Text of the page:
The world economic system is changing and people are adjusting rapidly to new ways of living. Modern economics is full of wonder and predictions that are based in a number of assumptions from theorist history. Sylvia Nasar puts in perspective the history of economic thought so that readers can make better sense of the decisions today through a theoretical past lens. Like Robert L. Heilbroner’s 1953 classic The Worldly Philosophers this book goes a step further and describes concepts with increased clarity.
The choice of theorists used in the book is interesting and entirely of the author’s choosing. Even though well-known theorists such as Karl Marx, John Maynard Keynes, and Joseph Schumpeter are present, other theorists such as Webb, Fischer, and Hayek are also discussed. These theorists contributed substantially to the thought of economic systems but have not had the opportunity to truly be explored in most books.
The book moves into the perspective of the theories in the times and circumstances in which they lived. For example, Schumpeter was named the president of Vienna’s old investment bank M.L. Biedermann the day it went public at the ripe age of 29. By this time, he was so far in debt that he was chased both civilly and criminally by a pack of angry investors. A number of his businesses went broke, his Theresianum partner was a crook, and he was forced to compensate shareholders.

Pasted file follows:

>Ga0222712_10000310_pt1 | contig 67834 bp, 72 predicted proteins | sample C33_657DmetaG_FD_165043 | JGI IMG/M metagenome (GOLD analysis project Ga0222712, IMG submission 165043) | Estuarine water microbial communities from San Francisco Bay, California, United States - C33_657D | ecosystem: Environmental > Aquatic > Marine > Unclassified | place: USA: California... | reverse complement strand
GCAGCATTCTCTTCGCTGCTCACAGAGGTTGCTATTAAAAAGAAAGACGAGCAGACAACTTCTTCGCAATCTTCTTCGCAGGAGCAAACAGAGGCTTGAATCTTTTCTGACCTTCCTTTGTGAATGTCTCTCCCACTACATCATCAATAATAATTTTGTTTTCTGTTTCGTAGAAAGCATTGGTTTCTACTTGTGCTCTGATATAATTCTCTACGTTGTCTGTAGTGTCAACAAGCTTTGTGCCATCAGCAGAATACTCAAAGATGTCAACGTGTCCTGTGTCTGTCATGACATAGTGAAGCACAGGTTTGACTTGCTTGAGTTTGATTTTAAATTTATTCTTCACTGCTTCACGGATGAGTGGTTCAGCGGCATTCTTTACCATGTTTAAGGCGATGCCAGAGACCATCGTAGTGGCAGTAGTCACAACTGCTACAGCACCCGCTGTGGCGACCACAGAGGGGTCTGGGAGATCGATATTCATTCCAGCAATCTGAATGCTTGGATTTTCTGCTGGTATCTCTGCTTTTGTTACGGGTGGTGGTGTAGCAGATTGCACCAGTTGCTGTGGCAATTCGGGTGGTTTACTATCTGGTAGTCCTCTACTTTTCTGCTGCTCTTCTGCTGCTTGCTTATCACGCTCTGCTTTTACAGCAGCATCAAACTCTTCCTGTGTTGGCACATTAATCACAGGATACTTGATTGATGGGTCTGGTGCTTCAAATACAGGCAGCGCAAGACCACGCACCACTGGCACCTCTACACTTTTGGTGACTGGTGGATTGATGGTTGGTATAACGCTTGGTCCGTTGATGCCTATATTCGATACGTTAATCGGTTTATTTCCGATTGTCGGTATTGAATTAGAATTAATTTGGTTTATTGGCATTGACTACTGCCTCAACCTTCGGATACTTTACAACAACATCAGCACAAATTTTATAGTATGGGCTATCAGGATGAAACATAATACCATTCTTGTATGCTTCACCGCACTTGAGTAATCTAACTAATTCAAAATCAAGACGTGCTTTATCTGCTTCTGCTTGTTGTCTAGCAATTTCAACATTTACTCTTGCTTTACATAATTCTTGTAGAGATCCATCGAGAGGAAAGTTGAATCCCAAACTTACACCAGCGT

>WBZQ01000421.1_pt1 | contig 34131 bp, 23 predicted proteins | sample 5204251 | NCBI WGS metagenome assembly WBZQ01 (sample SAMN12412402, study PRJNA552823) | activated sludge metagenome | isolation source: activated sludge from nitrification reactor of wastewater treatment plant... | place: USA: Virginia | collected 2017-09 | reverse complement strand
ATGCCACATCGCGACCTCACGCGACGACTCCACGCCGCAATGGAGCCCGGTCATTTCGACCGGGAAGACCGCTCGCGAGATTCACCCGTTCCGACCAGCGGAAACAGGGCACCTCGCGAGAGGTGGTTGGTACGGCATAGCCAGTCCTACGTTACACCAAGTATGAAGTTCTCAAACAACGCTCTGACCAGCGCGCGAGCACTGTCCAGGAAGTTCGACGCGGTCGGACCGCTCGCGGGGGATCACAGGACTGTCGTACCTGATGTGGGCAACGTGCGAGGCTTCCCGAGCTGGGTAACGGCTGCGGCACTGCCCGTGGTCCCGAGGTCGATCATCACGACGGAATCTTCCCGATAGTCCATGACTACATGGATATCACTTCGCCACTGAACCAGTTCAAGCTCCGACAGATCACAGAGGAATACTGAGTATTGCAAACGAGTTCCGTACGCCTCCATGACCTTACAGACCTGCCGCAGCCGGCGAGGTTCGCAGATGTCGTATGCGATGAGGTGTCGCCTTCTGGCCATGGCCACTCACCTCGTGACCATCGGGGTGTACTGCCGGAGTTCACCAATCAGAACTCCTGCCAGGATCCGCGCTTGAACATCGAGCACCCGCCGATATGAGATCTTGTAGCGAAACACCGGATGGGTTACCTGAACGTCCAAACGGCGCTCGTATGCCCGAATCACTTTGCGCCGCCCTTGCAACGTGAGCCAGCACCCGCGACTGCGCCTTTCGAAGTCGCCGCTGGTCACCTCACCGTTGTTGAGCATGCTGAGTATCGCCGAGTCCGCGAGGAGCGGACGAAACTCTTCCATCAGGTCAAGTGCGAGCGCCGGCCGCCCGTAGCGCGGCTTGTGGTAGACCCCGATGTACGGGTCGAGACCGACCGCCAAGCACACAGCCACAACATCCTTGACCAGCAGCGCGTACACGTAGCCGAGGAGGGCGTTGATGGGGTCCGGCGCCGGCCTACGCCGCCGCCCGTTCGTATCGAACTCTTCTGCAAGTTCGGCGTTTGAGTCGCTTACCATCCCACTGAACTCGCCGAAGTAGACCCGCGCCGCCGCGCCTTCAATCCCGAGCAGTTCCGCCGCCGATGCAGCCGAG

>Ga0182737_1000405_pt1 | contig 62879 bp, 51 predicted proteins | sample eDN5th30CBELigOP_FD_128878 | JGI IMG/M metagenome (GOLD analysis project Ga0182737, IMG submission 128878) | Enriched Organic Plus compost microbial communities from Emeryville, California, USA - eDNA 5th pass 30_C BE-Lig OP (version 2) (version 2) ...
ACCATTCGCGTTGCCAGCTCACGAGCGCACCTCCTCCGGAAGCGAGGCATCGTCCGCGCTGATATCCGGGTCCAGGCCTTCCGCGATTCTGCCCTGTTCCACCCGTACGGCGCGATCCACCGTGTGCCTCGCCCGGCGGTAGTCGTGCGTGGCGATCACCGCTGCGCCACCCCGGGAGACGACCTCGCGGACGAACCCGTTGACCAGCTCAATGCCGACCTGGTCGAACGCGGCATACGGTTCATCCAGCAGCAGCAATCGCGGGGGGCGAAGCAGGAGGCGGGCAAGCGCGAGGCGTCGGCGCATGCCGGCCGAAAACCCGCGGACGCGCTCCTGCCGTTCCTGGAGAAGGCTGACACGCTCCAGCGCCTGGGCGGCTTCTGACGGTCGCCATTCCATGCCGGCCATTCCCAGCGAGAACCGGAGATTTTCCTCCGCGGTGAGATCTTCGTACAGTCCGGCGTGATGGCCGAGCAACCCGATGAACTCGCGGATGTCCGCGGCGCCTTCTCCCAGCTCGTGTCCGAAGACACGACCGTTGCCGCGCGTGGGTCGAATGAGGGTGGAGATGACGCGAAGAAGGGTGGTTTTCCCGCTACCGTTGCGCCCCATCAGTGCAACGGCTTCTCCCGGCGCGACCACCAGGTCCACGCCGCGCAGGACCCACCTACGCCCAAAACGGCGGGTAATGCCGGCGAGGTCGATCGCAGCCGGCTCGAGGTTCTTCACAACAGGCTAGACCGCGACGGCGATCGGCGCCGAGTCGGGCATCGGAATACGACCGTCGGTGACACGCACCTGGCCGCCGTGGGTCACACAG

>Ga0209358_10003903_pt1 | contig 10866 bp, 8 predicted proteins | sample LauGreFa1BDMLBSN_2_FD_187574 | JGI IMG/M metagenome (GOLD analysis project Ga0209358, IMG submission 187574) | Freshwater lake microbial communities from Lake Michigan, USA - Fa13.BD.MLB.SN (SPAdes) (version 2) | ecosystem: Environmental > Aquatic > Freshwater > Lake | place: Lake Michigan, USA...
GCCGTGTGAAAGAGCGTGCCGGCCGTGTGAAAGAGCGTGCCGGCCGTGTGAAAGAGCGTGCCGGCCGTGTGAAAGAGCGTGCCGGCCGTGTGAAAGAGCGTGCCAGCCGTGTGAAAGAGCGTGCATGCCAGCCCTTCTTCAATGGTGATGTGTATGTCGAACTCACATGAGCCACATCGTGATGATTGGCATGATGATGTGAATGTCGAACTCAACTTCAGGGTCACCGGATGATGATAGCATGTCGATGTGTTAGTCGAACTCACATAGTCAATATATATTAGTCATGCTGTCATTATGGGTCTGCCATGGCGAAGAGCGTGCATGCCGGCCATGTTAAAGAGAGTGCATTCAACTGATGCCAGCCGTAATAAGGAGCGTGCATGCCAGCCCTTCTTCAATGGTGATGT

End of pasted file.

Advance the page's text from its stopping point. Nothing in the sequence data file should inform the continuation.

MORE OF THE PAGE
You might also find some interest in Irving Fisher’s theories. He was one of the first neoclassical economists within the United States. Fisher was one of the first people to use cost of living adjustments for employees. Ironically he did not like them stating that they were “money illusions” and both Wall Street Traders and employees alike were prone to this inflation false perception. People perceived money as stable and price of goods as adjusting, which is actually the reverse of what was happening.
As long as the cost of living was getting higher, the Index Visible employees welcomed the swelling contents of their “high cost of living” pay envelopes. They thought their wages were increasing, though it was carefully explained to them that their real wages were merely standing still. But as soon as the cost of living fell they resented the “reduction” in wages.
To Fisher money was fluctuating and employees who were given more money to make sure they were receiving their “fair pay” were happy. However, when the cost of living declined an appropriate reduction was taken from their paychecks to ensure that they were not overpaid. Employees did not understand the concept that money has relative worth compared to other costs around them.
The author sets the chapters around three main Acts that help highlight in what context the economic thought developed. Hope, Fear, and Confidence were seen as the political and economic backdrops of different genres of thought. The book is well thought out and maintains an excellent host of references for each chapter. Such a book is written at a college level and is fairly easy to follow chronologically.
Nasar, S. (2011). Grand Pursuit: The Story of Economic Genius. NY: Simon & Schuster Paperbacks. ISB 978-0-684-87298-8
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